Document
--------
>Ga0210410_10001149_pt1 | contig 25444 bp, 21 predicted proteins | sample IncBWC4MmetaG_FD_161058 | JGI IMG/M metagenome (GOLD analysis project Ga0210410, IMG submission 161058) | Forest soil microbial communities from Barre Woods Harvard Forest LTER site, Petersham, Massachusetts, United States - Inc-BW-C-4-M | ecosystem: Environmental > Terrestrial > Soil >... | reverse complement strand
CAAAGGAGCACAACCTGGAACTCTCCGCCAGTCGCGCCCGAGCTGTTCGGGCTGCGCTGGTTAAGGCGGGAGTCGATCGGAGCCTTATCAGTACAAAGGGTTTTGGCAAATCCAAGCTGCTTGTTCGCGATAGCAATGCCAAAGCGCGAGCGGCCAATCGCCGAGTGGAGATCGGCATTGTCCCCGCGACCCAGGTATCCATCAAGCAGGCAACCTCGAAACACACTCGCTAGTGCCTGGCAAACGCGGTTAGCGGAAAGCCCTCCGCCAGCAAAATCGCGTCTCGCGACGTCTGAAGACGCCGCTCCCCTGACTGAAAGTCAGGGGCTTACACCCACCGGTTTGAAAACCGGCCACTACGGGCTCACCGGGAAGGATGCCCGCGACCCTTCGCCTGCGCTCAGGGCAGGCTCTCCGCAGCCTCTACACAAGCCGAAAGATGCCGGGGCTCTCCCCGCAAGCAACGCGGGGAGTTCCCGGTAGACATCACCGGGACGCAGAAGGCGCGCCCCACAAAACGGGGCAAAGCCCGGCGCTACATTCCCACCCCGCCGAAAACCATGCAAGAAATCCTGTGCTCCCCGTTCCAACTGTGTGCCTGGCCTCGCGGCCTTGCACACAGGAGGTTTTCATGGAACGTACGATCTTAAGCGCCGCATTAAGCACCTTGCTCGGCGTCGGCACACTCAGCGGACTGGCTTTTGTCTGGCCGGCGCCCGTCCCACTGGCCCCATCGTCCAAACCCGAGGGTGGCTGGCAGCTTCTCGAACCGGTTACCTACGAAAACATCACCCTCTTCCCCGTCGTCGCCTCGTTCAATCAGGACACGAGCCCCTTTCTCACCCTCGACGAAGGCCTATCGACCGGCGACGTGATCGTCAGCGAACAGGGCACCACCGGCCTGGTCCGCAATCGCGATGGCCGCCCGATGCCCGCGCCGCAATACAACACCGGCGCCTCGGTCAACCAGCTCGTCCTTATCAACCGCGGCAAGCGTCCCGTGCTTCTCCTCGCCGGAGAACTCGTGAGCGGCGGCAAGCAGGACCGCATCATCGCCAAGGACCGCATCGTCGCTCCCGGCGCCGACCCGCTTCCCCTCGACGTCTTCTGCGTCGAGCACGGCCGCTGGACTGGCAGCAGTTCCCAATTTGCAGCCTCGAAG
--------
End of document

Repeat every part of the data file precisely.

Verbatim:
>Ga0210410_10001149_pt1 | contig 25444 bp, 21 predicted proteins | sample IncBWC4MmetaG_FD_161058 | JGI IMG/M metagenome (GOLD analysis project Ga0210410, IMG submission 161058) | Forest soil microbial communities from Barre Woods Harvard Forest LTER site, Petersham, Massachusetts, United States - Inc-BW-C-4-M | ecosystem: Environmental > Terrestrial > Soil >... | reverse complement strand
CAAAGGAGCACAACCTGGAACTCTCCGCCAGTCGCGCCCGAGCTGTTCGGGCTGCGCTGGTTAAGGCGGGAGTCGATCGGAGCCTTATCAGTACAAAGGGTTTTGGCAAATCCAAGCTGCTTGTTCGCGATAGCAATGCCAAAGCGCGAGCGGCCAATCGCCGAGTGGAGATCGGCATTGTCCCCGCGACCCAGGTATCCATCAAGCAGGCAACCTCGAAACACACTCGCTAGTGCCTGGCAAACGCGGTTAGCGGAAAGCCCTCCGCCAGCAAAATCGCGTCTCGCGACGTCTGAAGACGCCGCTCCCCTGACTGAAAGTCAGGGGCTTACACCCACCGGTTTGAAAACCGGCCACTACGGGCTCACCGGGAAGGATGCCCGCGACCCTTCGCCTGCGCTCAGGGCAGGCTCTCCGCAGCCTCTACACAAGCCGAAAGATGCCGGGGCTCTCCCCGCAAGCAACGCGGGGAGTTCCCGGTAGACATCACCGGGACGCAGAAGGCGCGCCCCACAAAACGGGGCAAAGCCCGGCGCTACATTCCCACCCCGCCGAAAACCATGCAAGAAATCCTGTGCTCCCCGTTCCAACTGTGTGCCTGGCCTCGCGGCCTTGCACACAGGAGGTTTTCATGGAACGTACGATCTTAAGCGCCGCATTAAGCACCTTGCTCGGCGTCGGCACACTCAGCGGACTGGCTTTTGTCTGGCCGGCGCCCGTCCCACTGGCCCCATCGTCCAAACCCGAGGGTGGCTGGCAGCTTCTCGAACCGGTTACCTACGAAAACATCACCCTCTTCCCCGTCGTCGCCTCGTTCAATCAGGACACGAGCCCCTTTCTCACCCTCGACGAAGGCCTATCGACCGGCGACGTGATCGTCAGCGAACAGGGCACCACCGGCCTGGTCCGCAATCGCGATGGCCGCCCGATGCCCGCGCCGCAATACAACACCGGCGCCTCGGTCAACCAGCTCGTCCTTATCAACCGCGGCAAGCGTCCCGTGCTTCTCCTCGCCGGAGAACTCGTGAGCGGCGGCAAGCAGGACCGCATCATCGCCAAGGACCGCATCGTCGCTCCCGGCGCCGACCCGCTTCCCCTCGACGTCTTCTGCGTCGAGCACGGCCGCTGGACTGGCAGCAGTTCCCAATTTGCAGCCTCGAAG